CSA share Week 9!

What a difference a week or so makes! With the slow start to the season, this past week was a turning point from a growing perspective. It seems things have caught up and the amount of food that is coming off this land is right where I want it to be: plentiful. It has been a wild ride especially when I had thought that this year was going to be the easy one. In this gig there are unlimited things to consider that would never cross my mind and then as a result, take time to learn about and manage. It has been chock full of learning this season and we are both happy to have the opportunity to become better at what we do. With the intention of keeping a big farm update brief, I will say that we went into this season with moderately successful growing practices in mind from other places I have farmed: how to turn the soil, what to add to the soil, how to plant, how to protect from pests and diseases, how to cultivate and manage weeds, how to irrigate and water in the greenhouse, etc. And what it seems this year is that these practices are not working here on this new land, or at least working to the success rate that we require. Whether it was loosing starts this spring in the greenhouse due to issues with watering and temperature, or battling a soil borne pathogen in the salad greens and having to alter the entire way we grow them, or attempting to manage weeds that have overcome our cultivation methods and discovering different methods, it all comes back to one point: the land is teaching us how we need to grow on it. It is telling us what we need to add to make it more productive, what kind of measures we need to take to eradicate pernicious, perennial weeds that won’t give up, how to manage seasonal moisture through different ways of preparing beds. We both came to a point this year where we accepted that our methods weren’t working well and we picked up books in the evening, listened to an amazing podcast throughout the day (Farmer to Farmer podcast which unfortunately no longer exists, thank you Chris Blanchard!!), contacted specialists from UVM, reached out to our customers, chefs and buyers, and began an honest and open discussion about how we were going to work here in the short and long term. It has been humbling and a good practice in letting go of rigidity.

Ultimately, we are taking 2019 as a “growing year” (pardon the pun). The lessons that have come out of this season so far have been invaluable. It has been uncomfortable learning things “the hard way” but the imprint is strong and I have never felt more optimistic and confident about our future of growing food. I have finally humbly accepted the fact that this work will never be easy, that we will have to continue to learn and do extensive research on topics we never even considered, and that that sweet spot I keep dreaming about may not match the reality of the farm but if we are open and listen, it may take an even sweeter form beyond what we imagined. This work is undoubtedly the most fulfilling thing I have ever done.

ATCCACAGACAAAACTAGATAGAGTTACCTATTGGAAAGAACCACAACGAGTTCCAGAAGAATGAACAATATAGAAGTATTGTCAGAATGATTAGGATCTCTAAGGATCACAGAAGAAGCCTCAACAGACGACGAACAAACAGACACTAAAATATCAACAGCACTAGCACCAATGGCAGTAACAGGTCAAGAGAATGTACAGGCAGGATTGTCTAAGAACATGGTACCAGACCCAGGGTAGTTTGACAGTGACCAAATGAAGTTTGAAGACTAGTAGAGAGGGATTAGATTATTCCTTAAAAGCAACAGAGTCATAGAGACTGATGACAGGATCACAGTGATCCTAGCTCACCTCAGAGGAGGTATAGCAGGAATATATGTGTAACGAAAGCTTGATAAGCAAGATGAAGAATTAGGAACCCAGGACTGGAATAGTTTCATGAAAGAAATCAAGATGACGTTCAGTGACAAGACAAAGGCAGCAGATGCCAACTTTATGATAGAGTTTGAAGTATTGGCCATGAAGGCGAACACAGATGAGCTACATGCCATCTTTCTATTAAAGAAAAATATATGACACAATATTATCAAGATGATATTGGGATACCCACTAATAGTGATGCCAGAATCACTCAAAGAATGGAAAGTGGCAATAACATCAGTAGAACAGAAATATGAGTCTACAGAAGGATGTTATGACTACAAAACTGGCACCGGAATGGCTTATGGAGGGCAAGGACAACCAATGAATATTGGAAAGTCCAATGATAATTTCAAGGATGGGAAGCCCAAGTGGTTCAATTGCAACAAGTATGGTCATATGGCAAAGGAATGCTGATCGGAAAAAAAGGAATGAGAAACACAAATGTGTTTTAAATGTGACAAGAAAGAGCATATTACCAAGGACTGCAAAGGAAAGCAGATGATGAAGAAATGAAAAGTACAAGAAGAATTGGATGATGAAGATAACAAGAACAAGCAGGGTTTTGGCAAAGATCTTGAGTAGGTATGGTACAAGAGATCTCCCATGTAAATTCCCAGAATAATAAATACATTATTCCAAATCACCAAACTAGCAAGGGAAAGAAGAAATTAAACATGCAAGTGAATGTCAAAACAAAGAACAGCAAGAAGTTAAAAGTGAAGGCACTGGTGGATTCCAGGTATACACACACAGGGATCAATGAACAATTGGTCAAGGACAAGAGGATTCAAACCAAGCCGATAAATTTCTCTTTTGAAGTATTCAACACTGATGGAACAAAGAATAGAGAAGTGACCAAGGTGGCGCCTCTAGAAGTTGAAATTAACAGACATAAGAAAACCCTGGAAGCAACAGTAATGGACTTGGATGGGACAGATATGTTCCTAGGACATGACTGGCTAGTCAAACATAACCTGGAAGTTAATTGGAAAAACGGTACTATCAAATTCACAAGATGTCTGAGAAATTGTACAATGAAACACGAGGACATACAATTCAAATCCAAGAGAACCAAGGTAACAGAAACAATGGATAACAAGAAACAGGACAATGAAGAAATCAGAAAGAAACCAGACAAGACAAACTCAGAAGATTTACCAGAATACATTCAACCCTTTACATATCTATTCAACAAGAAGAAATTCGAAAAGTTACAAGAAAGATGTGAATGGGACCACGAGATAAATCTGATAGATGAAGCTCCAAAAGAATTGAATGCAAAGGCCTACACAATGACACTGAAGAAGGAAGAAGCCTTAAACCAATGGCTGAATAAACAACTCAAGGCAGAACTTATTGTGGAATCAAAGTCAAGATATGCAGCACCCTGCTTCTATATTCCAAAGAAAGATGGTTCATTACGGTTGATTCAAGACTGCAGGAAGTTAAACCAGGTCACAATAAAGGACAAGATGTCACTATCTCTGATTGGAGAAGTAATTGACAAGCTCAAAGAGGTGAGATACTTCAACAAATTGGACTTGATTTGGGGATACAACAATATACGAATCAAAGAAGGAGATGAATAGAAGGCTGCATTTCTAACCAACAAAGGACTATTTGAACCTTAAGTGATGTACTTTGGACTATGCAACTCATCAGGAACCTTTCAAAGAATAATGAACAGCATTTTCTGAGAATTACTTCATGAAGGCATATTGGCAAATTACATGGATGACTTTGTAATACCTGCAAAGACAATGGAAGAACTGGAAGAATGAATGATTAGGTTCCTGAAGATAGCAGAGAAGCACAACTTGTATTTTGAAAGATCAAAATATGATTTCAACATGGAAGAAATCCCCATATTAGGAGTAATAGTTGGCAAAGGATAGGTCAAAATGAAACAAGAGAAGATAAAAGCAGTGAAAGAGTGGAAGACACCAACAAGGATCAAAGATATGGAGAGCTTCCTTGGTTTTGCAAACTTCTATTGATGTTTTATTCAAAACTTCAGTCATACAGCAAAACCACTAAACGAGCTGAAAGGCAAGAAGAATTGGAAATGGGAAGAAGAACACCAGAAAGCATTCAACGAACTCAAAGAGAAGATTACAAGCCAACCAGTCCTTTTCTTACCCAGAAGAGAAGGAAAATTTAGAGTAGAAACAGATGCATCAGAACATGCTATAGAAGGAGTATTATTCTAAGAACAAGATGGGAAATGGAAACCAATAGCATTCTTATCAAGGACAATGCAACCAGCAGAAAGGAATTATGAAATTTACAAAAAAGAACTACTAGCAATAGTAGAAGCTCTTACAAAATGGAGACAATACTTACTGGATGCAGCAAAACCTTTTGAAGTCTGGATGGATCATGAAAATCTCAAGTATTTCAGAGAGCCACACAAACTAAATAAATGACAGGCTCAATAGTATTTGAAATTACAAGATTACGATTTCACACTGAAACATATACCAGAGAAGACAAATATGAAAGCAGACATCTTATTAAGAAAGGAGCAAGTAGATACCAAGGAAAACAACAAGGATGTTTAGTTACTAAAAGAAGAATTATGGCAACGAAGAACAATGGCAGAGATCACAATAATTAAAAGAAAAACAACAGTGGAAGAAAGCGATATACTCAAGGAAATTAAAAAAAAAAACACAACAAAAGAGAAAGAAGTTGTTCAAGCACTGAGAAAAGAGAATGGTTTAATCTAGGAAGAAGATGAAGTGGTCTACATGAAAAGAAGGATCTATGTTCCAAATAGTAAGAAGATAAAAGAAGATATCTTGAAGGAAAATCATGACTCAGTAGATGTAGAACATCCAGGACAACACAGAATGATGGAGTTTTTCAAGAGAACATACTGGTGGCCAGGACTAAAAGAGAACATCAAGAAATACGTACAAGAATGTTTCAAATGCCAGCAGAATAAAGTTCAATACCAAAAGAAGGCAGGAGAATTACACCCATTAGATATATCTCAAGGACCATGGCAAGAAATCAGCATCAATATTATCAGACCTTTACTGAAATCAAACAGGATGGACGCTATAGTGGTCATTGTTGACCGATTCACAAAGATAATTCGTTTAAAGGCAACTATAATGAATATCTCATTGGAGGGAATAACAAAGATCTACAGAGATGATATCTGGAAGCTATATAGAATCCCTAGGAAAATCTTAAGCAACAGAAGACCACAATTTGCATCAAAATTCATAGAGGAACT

Genica took this picture and I love it - my folks behind!

Genica took this picture and I love it - my folks behind!

And it also helps to get some time away for reflection which is so challenging in this line of work. However, Genica and I were able to get up to Jay Peak for the fourth annual Strangefolk concert. It is also the fourth year we have done this with my parents who in my more older age have become more like good friends than parents. This year we were able to stay for 2 nights casually coming home midday on Saturday to water, plant some stuff, and then head back up for a second night. It was incredibly relaxing, so amazing to visit with my parents, and come back to the farm rested and reset. We are learning the value of “getting out of dodge” and we will (hopefully) incorporate that more into our lives next year!


On to the share!!

This week we have:

  • 2# of tomatoes - they are going bonkers in the 2 houses. Might I suggest a bruschetta with the…

  • bunch of basil

  • Summer squash and zucchini - they are coming on strong. It won’t be the last time you see these guys. The “zephyr” variety (yellow with the green butt) has grown particularly well this year!

  • a bag of mixed greens - a little bigger than normal because they came on a week early but they are crisp and super flavorful. I suggest eating them raw as a salad (maybe with tomatoes and carrots?). But they can also be cooked!

  • Bok choi - tender, crunchy stalks and delicious tops, we wilt them briefly in oil or butter - not quite raw but not quite cooked. Most of our summer cooking is simple to maintain that summer vegetable flavor! Here is a recipe too

  • Carrots - root crops have been incredibly difficult to grow these past 2 seasons because they do not compete well with weeds. Apparently we don’t either. Not anymore!!!

  • New Potatoes - the first of the potatoes. These are called Red Norland and are considered new potatoes because they are harvested earlier than your bigger standard potato, have a more delicate skin, and are often sweeter because the sugars have not been converted to starches. We cook them very simply, boil, butter, salt. delicious.

Thank you all for your support!! I hope everyone has a great week and be in touch with any recipes or ways that you cooked things and we can pass it along!

Ryan Z. DemarestComment